Thursday, March 11

La Recoleta

This post, along with many recent ones, are belated reports from January and February. Mom and I went to another Arequipa monastery, La Recoleta. 

La Recoleta is a remnant of the Franciscan missions to Peru, and was built in 1648. In it's time, it must have had a front row seat on the Chili river that runs through the city. Now, the church faces an odd neighborhood with a mix of nice homes and shoddy shacks.
I'm not a big museum person, but this monastery actually had some amazing, although small, exhibits.  One included pieces from the church itself, like this crown:

Another room had artifacts from the Franciscan missionaries' trips to the Amazon, including spears, traditional indigenous wear and other things.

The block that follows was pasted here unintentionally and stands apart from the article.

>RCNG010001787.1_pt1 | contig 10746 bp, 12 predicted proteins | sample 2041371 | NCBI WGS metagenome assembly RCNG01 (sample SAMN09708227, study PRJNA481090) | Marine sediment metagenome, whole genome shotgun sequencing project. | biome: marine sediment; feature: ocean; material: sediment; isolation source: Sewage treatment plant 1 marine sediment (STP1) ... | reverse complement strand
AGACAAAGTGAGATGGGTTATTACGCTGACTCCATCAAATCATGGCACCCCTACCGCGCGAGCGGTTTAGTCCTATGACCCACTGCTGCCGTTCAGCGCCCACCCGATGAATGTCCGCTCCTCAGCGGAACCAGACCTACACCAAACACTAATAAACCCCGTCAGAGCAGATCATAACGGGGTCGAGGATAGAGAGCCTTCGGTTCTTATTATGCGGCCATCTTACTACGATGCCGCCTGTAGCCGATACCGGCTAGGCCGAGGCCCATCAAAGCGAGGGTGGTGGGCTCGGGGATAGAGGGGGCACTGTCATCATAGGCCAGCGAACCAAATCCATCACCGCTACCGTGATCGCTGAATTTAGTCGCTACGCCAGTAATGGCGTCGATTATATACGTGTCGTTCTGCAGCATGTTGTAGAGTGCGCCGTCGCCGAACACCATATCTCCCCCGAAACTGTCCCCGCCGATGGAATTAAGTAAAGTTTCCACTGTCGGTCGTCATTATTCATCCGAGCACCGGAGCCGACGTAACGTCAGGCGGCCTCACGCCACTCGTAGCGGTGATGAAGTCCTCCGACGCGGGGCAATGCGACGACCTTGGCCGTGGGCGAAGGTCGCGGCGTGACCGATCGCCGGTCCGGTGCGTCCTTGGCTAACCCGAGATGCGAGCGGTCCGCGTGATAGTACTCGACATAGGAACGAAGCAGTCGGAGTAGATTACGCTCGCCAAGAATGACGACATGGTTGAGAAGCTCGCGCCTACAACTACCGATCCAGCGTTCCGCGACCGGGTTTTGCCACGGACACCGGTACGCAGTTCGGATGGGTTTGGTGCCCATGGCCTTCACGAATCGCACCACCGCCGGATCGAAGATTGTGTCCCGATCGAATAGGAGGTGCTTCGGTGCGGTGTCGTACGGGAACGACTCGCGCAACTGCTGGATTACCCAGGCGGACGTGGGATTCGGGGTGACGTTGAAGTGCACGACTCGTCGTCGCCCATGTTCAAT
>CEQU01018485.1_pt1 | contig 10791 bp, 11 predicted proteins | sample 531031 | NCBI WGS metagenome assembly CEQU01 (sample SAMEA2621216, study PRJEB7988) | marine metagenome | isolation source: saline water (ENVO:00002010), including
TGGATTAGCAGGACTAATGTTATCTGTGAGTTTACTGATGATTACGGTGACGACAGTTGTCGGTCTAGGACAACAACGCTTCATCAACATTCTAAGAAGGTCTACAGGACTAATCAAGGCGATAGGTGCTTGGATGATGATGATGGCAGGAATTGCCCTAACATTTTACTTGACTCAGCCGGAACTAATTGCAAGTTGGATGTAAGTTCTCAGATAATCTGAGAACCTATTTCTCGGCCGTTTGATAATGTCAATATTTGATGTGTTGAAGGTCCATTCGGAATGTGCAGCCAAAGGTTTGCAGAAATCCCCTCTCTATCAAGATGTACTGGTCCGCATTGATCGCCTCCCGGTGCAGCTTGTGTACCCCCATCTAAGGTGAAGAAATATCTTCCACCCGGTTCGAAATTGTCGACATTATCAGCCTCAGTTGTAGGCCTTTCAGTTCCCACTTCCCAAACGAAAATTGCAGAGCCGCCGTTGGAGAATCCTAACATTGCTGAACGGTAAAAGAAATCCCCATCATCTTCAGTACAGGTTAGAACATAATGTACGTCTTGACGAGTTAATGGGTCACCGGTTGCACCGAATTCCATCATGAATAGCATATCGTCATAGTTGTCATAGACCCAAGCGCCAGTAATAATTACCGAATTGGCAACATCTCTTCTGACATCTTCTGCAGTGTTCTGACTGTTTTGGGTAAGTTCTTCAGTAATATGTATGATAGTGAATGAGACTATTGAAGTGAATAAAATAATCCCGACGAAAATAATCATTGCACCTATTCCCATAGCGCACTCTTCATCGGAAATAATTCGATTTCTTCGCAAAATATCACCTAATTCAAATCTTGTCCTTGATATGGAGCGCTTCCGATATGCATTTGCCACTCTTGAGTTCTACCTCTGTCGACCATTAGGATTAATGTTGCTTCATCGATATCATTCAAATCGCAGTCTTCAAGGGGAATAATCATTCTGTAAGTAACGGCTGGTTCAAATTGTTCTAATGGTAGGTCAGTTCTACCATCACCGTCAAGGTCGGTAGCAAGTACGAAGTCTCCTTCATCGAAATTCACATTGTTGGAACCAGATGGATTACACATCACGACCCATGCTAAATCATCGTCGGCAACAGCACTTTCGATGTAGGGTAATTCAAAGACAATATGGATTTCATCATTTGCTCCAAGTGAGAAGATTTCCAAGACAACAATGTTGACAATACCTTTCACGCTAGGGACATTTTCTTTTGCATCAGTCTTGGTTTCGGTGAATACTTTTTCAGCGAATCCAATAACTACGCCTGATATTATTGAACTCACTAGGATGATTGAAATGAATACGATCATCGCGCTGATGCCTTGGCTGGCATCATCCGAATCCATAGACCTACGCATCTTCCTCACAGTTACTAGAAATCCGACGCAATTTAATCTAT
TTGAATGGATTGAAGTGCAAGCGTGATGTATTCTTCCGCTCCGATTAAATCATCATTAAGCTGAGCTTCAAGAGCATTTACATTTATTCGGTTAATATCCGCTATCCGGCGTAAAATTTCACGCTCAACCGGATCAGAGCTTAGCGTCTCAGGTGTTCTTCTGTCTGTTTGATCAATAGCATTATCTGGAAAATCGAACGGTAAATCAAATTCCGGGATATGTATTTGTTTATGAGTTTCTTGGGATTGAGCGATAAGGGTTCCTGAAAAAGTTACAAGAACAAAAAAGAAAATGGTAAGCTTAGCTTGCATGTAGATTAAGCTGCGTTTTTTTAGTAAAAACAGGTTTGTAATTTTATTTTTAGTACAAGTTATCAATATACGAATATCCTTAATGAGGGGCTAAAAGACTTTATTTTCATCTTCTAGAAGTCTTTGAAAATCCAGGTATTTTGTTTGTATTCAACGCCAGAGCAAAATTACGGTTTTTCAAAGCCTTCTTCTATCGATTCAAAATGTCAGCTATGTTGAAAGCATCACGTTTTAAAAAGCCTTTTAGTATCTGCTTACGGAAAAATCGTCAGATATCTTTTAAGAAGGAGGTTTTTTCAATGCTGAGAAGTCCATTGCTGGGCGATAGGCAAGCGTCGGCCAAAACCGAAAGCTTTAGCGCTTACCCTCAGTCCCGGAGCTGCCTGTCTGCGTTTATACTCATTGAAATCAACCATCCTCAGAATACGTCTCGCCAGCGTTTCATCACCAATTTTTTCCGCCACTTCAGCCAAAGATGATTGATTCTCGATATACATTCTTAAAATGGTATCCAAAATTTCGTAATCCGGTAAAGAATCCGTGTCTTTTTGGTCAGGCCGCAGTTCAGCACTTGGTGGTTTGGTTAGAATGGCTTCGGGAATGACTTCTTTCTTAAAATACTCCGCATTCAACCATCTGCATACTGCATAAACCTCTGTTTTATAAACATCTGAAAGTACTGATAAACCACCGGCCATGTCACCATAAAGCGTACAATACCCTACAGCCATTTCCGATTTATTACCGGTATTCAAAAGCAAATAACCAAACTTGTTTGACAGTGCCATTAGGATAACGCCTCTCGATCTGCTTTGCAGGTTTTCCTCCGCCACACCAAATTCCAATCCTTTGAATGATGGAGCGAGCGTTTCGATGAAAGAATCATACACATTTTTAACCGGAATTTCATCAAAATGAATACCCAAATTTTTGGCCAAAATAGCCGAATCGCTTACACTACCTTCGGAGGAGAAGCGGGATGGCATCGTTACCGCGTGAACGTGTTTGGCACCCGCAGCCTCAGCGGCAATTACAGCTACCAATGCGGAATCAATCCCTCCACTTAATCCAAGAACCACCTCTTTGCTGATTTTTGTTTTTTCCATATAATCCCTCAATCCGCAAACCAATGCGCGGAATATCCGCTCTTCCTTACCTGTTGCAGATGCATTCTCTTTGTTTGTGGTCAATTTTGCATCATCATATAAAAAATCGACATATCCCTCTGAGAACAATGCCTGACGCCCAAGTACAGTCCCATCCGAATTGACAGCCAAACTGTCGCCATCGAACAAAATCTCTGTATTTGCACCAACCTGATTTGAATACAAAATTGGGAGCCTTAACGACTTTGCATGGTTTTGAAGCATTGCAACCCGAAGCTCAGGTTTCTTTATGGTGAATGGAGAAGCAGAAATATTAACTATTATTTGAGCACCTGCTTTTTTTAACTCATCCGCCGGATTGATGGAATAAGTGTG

One room was full of stuffed jungle animals. If I didn't have a phobia of spiders, snakes and giant insects, I would have stayed and studied the exhibit. Pretty interesting. 

But my personal favorite from the Amazon collection was this ridiculous missionary map, which has a line dividing Peru's coast with the "The Fearsome and Mysterious Jungle Full of Savage Tribes":
The monastery also had pre-colonial artifacts and artwork from the famous Cusco School. This mummy, one of many Incan sacrifices found atop one of the many southern Andes peaks, sat in a glass cabinet in not the best conditions. She reminded me of 500-year-old Juanita, only without all the show. 

La Recoleta has some beautiful courtyards too, and this chomba (chicha jar), supposedly the oldest found in Peru.
Reading in my Lonely Planet guidebook as I write, I come to find out that the monastery has a huge library of 20,000 books, some from as early as 1494. I guess I'll be going back there to check it out soon. 

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